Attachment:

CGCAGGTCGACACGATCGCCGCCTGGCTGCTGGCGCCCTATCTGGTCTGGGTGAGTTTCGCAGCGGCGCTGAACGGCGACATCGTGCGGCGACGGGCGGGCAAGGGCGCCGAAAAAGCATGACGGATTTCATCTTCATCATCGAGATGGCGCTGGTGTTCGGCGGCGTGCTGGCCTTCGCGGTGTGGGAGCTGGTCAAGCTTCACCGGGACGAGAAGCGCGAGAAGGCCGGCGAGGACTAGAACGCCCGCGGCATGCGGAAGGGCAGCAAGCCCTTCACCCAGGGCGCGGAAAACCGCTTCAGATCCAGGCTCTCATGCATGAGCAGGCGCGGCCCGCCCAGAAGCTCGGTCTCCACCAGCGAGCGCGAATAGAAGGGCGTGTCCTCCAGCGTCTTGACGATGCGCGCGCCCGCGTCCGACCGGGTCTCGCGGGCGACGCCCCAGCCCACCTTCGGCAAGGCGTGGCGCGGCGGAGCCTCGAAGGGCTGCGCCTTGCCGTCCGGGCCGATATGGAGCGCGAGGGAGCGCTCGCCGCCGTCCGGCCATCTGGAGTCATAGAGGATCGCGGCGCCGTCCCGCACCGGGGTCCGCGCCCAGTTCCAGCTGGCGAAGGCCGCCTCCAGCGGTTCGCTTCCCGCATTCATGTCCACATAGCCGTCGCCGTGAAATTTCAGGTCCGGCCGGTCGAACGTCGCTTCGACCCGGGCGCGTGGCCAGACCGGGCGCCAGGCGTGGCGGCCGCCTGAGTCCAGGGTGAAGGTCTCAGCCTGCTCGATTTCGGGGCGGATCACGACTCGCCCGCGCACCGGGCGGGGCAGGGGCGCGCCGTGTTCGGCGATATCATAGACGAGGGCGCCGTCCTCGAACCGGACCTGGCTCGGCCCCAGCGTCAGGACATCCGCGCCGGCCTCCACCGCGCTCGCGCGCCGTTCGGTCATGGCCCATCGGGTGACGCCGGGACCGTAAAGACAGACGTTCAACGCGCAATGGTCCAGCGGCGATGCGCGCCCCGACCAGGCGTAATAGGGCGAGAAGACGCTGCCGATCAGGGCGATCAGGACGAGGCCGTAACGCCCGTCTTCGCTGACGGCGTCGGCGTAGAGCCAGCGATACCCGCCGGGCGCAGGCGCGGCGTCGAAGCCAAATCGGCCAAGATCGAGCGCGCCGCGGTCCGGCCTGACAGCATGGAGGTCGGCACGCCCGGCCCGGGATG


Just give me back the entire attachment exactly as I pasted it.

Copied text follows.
CGCAGGTCGACACGATCGCCGCCTGGCTGCTGGCGCCCTATCTGGTCTGGGTGAGTTTCGCAGCGGCGCTGAACGGCGACATCGTGCGGCGACGGGCGGGCAAGGGCGCCGAAAAAGCATGACGGATTTCATCTTCATCATCGAGATGGCGCTGGTGTTCGGCGGCGTGCTGGCCTTCGCGGTGTGGGAGCTGGTCAAGCTTCACCGGGACGAGAAGCGCGAGAAGGCCGGCGAGGACTAGAACGCCCGCGGCATGCGGAAGGGCAGCAAGCCCTTCACCCAGGGCGCGGAAAACCGCTTCAGATCCAGGCTCTCATGCATGAGCAGGCGCGGCCCGCCCAGAAGCTCGGTCTCCACCAGCGAGCGCGAATAGAAGGGCGTGTCCTCCAGCGTCTTGACGATGCGCGCGCCCGCGTCCGACCGGGTCTCGCGGGCGACGCCCCAGCCCACCTTCGGCAAGGCGTGGCGCGGCGGAGCCTCGAAGGGCTGCGCCTTGCCGTCCGGGCCGATATGGAGCGCGAGGGAGCGCTCGCCGCCGTCCGGCCATCTGGAGTCATAGAGGATCGCGGCGCCGTCCCGCACCGGGGTCCGCGCCCAGTTCCAGCTGGCGAAGGCCGCCTCCAGCGGTTCGCTTCCCGCATTCATGTCCACATAGCCGTCGCCGTGAAATTTCAGGTCCGGCCGGTCGAACGTCGCTTCGACCCGGGCGCGTGGCCAGACCGGGCGCCAGGCGTGGCGGCCGCCTGAGTCCAGGGTGAAGGTCTCAGCCTGCTCGATTTCGGGGCGGATCACGACTCGCCCGCGCACCGGGCGGGGCAGGGGCGCGCCGTGTTCGGCGATATCATAGACGAGGGCGCCGTCCTCGAACCGGACCTGGCTCGGCCCCAGCGTCAGGACATCCGCGCCGGCCTCCACCGCGCTCGCGCGCCGTTCGGTCATGGCCCATCGGGTGACGCCGGGACCGTAAAGACAGACGTTCAACGCGCAATGGTCCAGCGGCGATGCGCGCCCCGACCAGGCGTAATAGGGCGAGAAGACGCTGCCGATCAGGGCGATCAGGACGAGGCCGTAACGCCCGTCTTCGCTGACGGCGTCGGCGTAGAGCCAGCGATACCCGCCGGGCGCAGGCGCGGCGTCGAAGCCAAATCGGCCAAGATCGAGCGCGCCGCGGTCCGGCCTGACAGCATGGAGGTCGGCACGCCCGGCCCGGGATG